TEN MINUTES TO MIDNIGHT **** USA 2020 Dir: Eric Bloomquist. 73 mins
One of the most memorable horror heroines of the 1980s – and the second greatest horror movie DJ of all time, after Stevie Wayne in THE FOG – Caroline Williams’ Stretch was crucial to providing Tobe Hooper’s subversive THE TEXAS CHAIN SAW MASSACRE PART 2 with a human centre amidst the cartoonish madness. Eric Bloomquist’s short, dynamic picture gives Williams her best role since 1986, and she relishes every minute.
During a Category III hurricane, Williams – about to host her last show after 30 years – is bitten by a bat, resulting in two ominous puncture wounds on her neck. Her sleazy boss (William Youmans) has all too clearly groomed a comely Berkeley grad student (Nicole Kang) to be her younger, more easily manipulated replacement. While enduring the routine sexism and ageism of a business dominated by old white men, Williams takes the chance to unleash her hitherto repressed bile live on air, to both callers and colleagues. Meanwhile, as confirmed by a throwaway pun (“Batshit crazy”), her mental and physical condition declines, progressing from eating used tampons to frenzied violence.
Set to a relentless synth score by Gyom Amphoux (and with loving nods to Wednesday 13 and Murderdolls) this is a biting (arf!) commentary on the plight of women in the workplace. Williams is outstanding, oscillating on a dime between savagely violent, caustically hilarious and just terribly sad in an environment where the best compliment anyone can muster is “You look really hot…like 20 years younger…” Her vicious one-liners (“Go back to your fucking cumdumpster!”) punctuate a timely, embittered satire of routine misogyny.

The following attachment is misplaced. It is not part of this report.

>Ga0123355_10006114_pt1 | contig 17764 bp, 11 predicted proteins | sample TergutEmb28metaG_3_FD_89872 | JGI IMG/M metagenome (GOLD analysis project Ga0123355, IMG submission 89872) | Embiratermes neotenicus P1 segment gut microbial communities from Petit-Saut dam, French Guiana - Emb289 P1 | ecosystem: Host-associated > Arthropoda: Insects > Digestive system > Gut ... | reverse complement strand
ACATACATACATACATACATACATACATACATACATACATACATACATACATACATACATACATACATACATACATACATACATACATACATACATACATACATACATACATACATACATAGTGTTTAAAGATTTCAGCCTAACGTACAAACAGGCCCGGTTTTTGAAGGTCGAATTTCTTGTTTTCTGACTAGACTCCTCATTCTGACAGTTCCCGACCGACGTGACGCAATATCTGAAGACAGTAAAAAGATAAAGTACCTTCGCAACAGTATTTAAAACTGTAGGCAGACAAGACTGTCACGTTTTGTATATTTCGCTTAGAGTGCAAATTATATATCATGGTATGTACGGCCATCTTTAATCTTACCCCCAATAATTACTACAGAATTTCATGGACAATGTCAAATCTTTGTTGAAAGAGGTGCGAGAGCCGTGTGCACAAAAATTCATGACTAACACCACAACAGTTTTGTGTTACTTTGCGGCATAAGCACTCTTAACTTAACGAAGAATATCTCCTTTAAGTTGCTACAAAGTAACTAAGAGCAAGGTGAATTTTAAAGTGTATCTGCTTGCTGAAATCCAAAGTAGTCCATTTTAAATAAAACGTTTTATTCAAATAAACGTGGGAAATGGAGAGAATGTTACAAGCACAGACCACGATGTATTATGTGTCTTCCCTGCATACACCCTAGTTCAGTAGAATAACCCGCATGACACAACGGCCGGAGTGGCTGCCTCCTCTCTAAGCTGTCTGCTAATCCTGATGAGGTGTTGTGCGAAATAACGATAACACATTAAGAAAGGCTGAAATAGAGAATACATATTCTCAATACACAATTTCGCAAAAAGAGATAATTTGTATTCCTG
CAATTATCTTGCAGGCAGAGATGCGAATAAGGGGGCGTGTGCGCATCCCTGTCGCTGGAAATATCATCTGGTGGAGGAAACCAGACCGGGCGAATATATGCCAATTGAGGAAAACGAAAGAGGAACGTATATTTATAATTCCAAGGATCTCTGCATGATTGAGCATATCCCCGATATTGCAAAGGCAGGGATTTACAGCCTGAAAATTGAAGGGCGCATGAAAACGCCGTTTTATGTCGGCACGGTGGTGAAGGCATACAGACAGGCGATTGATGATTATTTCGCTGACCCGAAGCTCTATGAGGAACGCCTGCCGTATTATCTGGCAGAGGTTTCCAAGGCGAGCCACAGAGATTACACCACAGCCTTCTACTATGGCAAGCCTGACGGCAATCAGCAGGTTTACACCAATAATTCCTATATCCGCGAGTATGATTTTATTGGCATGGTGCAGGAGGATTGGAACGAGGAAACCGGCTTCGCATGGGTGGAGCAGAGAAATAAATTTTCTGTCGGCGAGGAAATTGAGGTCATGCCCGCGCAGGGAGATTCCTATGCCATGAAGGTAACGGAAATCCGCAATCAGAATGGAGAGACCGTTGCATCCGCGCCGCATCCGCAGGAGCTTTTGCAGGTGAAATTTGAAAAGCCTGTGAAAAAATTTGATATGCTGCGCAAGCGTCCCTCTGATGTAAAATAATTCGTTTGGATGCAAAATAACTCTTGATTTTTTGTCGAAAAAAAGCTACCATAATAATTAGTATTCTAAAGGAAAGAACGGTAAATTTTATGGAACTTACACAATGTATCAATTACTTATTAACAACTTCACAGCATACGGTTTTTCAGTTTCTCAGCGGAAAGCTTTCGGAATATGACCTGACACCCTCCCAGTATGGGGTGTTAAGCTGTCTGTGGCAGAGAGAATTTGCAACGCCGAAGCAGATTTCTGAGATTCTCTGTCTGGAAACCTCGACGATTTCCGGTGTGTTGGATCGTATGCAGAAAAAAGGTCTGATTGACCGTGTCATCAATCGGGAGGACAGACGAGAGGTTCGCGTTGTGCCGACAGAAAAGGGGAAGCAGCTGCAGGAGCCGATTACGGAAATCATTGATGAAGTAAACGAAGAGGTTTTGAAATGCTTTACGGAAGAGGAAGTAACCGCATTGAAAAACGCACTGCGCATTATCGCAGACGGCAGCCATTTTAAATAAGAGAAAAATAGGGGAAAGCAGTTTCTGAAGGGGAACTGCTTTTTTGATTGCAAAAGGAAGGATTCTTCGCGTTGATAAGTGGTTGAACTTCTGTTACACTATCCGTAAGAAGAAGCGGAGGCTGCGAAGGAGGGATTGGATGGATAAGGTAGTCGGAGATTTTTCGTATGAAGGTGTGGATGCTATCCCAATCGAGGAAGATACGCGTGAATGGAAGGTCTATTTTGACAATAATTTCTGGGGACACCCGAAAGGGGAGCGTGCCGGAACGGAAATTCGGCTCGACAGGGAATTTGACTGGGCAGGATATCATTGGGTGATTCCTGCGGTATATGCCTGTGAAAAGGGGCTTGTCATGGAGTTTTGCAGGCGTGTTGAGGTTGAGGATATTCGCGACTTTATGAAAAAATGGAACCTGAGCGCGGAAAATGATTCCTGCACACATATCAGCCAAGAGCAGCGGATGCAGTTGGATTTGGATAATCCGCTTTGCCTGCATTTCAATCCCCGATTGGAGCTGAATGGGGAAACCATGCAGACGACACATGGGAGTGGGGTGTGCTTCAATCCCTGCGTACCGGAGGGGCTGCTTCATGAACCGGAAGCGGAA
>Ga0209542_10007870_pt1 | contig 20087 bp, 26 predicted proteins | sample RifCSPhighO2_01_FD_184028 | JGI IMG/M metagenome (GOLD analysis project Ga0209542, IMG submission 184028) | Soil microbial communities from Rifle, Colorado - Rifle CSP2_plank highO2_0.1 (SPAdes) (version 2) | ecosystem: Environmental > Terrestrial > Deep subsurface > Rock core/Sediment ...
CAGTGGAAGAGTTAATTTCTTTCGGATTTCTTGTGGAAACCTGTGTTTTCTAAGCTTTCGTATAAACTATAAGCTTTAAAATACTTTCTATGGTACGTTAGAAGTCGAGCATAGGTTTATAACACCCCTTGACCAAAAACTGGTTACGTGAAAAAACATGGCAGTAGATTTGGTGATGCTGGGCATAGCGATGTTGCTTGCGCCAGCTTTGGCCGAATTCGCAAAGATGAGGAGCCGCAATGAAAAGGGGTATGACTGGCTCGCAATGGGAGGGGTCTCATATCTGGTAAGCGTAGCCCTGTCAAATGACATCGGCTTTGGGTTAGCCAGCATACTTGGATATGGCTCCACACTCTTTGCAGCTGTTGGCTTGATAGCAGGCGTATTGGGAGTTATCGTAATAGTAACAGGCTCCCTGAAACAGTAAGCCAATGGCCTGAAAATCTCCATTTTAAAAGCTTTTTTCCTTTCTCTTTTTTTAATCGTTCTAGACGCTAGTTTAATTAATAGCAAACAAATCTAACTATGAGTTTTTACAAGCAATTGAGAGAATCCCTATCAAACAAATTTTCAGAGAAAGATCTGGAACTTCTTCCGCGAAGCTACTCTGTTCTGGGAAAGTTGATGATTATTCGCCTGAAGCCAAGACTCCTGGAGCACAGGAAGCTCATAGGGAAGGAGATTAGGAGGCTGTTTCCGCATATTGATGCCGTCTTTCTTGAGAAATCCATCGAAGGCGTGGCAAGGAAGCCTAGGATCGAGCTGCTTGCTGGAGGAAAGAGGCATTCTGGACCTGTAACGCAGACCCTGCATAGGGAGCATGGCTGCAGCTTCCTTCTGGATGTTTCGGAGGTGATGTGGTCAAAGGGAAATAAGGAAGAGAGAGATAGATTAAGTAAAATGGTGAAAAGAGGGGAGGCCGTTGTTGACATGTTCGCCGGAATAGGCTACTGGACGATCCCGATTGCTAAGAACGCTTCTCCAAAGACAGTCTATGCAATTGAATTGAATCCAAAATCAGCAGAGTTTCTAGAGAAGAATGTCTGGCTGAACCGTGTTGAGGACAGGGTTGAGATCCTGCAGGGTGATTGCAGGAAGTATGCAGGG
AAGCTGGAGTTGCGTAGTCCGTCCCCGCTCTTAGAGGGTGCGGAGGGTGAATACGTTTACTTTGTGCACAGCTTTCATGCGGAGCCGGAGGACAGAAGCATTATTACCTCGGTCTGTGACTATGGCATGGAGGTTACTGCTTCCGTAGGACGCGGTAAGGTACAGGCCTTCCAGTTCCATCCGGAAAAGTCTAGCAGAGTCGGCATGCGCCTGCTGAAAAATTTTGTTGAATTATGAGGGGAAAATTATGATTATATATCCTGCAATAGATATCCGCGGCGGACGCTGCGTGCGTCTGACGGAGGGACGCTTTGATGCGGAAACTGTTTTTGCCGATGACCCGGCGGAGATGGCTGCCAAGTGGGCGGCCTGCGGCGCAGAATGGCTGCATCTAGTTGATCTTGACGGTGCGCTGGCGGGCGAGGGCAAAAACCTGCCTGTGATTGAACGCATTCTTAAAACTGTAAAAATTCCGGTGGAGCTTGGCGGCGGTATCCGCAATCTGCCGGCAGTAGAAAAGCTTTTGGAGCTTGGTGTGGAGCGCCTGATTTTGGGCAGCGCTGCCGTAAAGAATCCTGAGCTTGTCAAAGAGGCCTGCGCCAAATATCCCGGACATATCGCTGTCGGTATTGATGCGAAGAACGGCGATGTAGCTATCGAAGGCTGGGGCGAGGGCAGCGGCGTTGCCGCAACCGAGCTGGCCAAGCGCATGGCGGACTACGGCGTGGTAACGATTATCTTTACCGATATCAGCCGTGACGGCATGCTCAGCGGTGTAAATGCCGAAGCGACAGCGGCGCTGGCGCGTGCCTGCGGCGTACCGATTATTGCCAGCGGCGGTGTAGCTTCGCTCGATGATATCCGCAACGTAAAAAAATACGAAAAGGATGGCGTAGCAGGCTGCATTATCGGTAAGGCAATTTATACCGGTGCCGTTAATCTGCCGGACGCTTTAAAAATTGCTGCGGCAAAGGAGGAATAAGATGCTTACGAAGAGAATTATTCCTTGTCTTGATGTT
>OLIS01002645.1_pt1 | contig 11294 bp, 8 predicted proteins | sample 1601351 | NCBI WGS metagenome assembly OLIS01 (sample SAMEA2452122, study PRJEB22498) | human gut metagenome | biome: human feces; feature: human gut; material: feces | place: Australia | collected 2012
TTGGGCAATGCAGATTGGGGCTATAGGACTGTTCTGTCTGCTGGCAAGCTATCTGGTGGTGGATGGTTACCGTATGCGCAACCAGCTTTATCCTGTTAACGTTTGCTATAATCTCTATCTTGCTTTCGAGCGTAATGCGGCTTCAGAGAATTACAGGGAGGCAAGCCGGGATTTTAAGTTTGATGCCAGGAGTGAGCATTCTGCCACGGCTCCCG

As the younger, perter replacement literally turns into a monster while Williams’ claims are dismissed as jealousy – “Let’s not make a fuss” – the small cast gradually represent ever more grotesque visions of standard male attitudes to women. Quietly whittling away at a stake, the building’s chummy security guard veers from sincere concern to passive aggressive while Williams is variously patronised, objectified and written off as hysterical. The climax reduces her long career to an extended transition from Shy Young Thing to Vintage Vixen of Radioland while a brilliant vision of a Retirement Party as Hell comes complete with coffins and loaded phrases like “Congratulations on your retirement”.
The horror is visceral and, if vampirism has been used as a potent metaphor for ageing countless times before (notably Tony Scott’s THE HUNGER), seldom has it been handled with such vigour, wit and pathos. Williams’ character is the kind of full-blooded, multi-layered protagonist few other genres would provide for actresses of an age when most opportunities involve moral supporting roles as mothers and grandmothers. “Feels like I’m getting away with something…” she enthuses as reality fractures and her sheer intelligence and spirit triumphs against her grinning, shallow peers.
Review by Steven West